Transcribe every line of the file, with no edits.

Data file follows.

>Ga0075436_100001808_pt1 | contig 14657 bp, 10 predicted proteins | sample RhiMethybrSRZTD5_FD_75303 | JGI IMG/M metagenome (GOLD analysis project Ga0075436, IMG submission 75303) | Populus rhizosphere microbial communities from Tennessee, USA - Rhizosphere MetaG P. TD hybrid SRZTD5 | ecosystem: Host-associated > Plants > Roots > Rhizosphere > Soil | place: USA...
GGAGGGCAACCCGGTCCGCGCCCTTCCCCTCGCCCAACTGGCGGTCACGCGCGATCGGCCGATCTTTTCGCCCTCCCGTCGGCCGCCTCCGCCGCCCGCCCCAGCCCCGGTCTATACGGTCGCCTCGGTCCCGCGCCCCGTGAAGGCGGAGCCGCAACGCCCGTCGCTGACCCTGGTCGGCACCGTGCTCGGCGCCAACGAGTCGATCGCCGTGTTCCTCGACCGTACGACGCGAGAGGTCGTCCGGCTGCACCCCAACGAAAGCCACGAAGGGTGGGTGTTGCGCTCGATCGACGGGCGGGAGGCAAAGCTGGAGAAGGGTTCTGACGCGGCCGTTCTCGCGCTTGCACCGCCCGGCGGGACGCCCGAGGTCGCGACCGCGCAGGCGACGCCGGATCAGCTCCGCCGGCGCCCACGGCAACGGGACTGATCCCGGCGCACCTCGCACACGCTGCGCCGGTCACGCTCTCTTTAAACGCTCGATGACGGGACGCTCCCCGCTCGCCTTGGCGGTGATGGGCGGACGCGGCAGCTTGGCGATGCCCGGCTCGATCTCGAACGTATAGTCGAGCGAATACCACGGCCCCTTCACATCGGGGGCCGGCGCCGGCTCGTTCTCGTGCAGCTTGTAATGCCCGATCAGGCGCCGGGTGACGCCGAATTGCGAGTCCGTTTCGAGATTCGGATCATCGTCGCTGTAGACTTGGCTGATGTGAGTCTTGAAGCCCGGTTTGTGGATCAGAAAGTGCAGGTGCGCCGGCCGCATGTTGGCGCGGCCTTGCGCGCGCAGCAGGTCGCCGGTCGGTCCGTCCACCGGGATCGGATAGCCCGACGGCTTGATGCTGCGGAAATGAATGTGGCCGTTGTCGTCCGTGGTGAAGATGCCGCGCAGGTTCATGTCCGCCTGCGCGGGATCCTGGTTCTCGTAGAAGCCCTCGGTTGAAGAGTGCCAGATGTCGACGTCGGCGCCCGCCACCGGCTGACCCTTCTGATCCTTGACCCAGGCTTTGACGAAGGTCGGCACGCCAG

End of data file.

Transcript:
>Ga0075436_100001808_pt1 | contig 14657 bp, 10 predicted proteins | sample RhiMethybrSRZTD5_FD_75303 | JGI IMG/M metagenome (GOLD analysis project Ga0075436, IMG submission 75303) | Populus rhizosphere microbial communities from Tennessee, USA - Rhizosphere MetaG P. TD hybrid SRZTD5 | ecosystem: Host-associated > Plants > Roots > Rhizosphere > Soil | place: USA...
GGAGGGCAACCCGGTCCGCGCCCTTCCCCTCGCCCAACTGGCGGTCACGCGCGATCGGCCGATCTTTTCGCCCTCCCGTCGGCCGCCTCCGCCGCCCGCCCCAGCCCCGGTCTATACGGTCGCCTCGGTCCCGCGCCCCGTGAAGGCGGAGCCGCAACGCCCGTCGCTGACCCTGGTCGGCACCGTGCTCGGCGCCAACGAGTCGATCGCCGTGTTCCTCGACCGTACGACGCGAGAGGTCGTCCGGCTGCACCCCAACGAAAGCCACGAAGGGTGGGTGTTGCGCTCGATCGACGGGCGGGAGGCAAAGCTGGAGAAGGGTTCTGACGCGGCCGTTCTCGCGCTTGCACCGCCCGGCGGGACGCCCGAGGTCGCGACCGCGCAGGCGACGCCGGATCAGCTCCGCCGGCGCCCACGGCAACGGGACTGATCCCGGCGCACCTCGCACACGCTGCGCCGGTCACGCTCTCTTTAAACGCTCGATGACGGGACGCTCCCCGCTCGCCTTGGCGGTGATGGGCGGACGCGGCAGCTTGGCGATGCCCGGCTCGATCTCGAACGTATAGTCGAGCGAATACCACGGCCCCTTCACATCGGGGGCCGGCGCCGGCTCGTTCTCGTGCAGCTTGTAATGCCCGATCAGGCGCCGGGTGACGCCGAATTGCGAGTCCGTTTCGAGATTCGGATCATCGTCGCTGTAGACTTGGCTGATGTGAGTCTTGAAGCCCGGTTTGTGGATCAGAAAGTGCAGGTGCGCCGGCCGCATGTTGGCGCGGCCTTGCGCGCGCAGCAGGTCGCCGGTCGGTCCGTCCACCGGGATCGGATAGCCCGACGGCTTGATGCTGCGGAAATGAATGTGGCCGTTGTCGTCCGTGGTGAAGATGCCGCGCAGGTTCATGTCCGCCTGCGCGGGATCCTGGTTCTCGTAGAAGCCCTCGGTTGAAGAGTGCCAGATGTCGACGTCGGCGCCCGCCACCGGCTGACCCTTCTGATCCTTGACCCAGGCTTTGACGAAGGTCGGCACGCCAG